Factor V Leiden (FAK-tur five LIDE-n) is a mutation of one of the clotting factors in the blood. This mutation can increase your chance of developing abnormal blood clots, most commonly in your legs or lungs. Most people with factor V Leiden never develop abnormal clots. But in people who do, these abnormal clots can lead to long-term health problems or become life-threatening.

Factor II Prothrombin Gene

Factor II deficiency is a very rare blood clotting disorder. It results in excessive or prolonged bleeding after an injury or surgery. Factor II, also known as prothrombin, is a protein made in your liver. It plays an essential role in blood clot formation (coagulation).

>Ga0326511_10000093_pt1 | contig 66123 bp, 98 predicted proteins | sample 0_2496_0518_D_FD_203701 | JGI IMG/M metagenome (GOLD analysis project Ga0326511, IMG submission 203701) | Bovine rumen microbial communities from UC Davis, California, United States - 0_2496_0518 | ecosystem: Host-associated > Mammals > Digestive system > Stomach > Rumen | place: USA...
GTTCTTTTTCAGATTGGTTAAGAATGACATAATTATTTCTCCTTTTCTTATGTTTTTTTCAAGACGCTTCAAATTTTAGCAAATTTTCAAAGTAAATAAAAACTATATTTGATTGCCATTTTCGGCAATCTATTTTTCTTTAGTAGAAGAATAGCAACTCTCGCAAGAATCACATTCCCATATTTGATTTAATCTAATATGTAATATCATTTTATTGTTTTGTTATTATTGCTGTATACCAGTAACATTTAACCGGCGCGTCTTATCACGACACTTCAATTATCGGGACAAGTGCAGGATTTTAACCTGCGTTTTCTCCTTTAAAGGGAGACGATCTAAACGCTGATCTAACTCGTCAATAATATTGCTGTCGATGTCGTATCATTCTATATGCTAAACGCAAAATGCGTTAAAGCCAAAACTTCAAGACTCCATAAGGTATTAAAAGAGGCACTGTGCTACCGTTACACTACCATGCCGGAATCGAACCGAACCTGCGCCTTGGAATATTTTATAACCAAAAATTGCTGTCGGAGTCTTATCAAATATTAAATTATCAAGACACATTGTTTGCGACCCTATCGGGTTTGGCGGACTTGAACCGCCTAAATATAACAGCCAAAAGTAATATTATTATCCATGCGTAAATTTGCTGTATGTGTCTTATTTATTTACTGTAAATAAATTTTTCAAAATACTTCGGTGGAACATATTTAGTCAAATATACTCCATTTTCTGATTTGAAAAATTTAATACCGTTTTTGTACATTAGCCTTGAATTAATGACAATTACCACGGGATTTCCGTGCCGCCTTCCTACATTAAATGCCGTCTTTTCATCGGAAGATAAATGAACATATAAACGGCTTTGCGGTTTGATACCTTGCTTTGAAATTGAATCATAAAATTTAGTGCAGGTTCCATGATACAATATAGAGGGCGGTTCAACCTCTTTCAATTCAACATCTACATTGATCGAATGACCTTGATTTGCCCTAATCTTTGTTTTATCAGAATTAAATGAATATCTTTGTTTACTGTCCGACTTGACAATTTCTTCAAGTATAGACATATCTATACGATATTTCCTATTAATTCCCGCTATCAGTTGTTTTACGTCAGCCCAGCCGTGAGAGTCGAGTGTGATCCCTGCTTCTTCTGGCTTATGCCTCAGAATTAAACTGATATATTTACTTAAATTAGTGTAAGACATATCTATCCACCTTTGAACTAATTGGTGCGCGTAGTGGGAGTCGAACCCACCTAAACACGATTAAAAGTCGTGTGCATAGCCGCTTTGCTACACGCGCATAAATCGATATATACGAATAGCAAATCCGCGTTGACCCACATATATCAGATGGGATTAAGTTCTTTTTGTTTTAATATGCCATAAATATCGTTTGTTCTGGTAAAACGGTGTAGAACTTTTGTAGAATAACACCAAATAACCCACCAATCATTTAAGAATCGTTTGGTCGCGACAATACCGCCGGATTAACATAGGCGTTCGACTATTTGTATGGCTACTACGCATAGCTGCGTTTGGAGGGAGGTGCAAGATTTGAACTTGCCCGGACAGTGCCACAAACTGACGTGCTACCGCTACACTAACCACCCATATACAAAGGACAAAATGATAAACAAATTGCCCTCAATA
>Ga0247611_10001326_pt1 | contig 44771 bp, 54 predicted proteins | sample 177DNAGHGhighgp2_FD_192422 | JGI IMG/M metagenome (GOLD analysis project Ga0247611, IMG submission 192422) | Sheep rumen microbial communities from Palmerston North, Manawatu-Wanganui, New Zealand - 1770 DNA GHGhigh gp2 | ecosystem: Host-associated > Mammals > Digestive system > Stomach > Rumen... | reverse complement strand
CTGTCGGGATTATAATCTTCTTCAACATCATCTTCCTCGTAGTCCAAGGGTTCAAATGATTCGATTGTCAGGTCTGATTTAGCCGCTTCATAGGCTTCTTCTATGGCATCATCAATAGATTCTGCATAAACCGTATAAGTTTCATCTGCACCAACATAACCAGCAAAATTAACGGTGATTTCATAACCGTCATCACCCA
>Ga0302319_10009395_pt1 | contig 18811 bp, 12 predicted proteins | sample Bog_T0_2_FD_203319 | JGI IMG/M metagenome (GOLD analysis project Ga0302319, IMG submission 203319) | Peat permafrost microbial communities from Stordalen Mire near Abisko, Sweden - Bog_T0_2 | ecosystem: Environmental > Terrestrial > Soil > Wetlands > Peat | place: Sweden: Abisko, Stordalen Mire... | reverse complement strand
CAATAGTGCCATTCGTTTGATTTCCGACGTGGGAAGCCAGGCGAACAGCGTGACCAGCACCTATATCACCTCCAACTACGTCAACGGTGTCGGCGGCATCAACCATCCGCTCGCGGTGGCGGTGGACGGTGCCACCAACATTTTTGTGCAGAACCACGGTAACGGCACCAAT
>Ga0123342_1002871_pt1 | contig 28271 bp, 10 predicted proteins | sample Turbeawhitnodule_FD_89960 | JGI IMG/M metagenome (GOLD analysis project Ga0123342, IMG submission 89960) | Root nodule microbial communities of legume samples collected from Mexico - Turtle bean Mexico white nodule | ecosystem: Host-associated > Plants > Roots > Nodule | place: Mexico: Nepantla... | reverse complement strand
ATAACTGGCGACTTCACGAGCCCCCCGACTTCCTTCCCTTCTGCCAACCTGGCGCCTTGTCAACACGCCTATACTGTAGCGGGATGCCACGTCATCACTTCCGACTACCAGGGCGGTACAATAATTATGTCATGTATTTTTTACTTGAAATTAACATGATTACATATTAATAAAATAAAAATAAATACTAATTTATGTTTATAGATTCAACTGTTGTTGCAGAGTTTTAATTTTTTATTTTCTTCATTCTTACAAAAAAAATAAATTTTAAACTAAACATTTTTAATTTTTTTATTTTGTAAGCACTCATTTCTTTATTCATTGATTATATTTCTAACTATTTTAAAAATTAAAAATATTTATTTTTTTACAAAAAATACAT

MTHFR Gene

A MTHFR gene test uses a sample of your blood to look for two very common changes in a gene called MTHFR. A change in this gene is also called an MTHFR variant or MTHFR mutation. Genes are parts of DNA in your cells that you inherit from your parents. Genes carry information that controls what you look like and how your body works.

Lupus Anticoagulant

Lupus anticoagulants cause clotting disorders that can lead to gangrene, miscarriages, strokes, and other problems. The lupus anticoagulant test measures the level of those antibodies in your body.

Protein C

Protein C deficiency is a rare disorder that increases your risk of deep vein thrombosis and pulmonary embolism. Protein C deficiency can be inherited or be the result of other conditions. Many people with the disorder donā€™t have symptoms and donā€™t require treatment. If treatment is needed, a blood-thinning drug can be prescribed.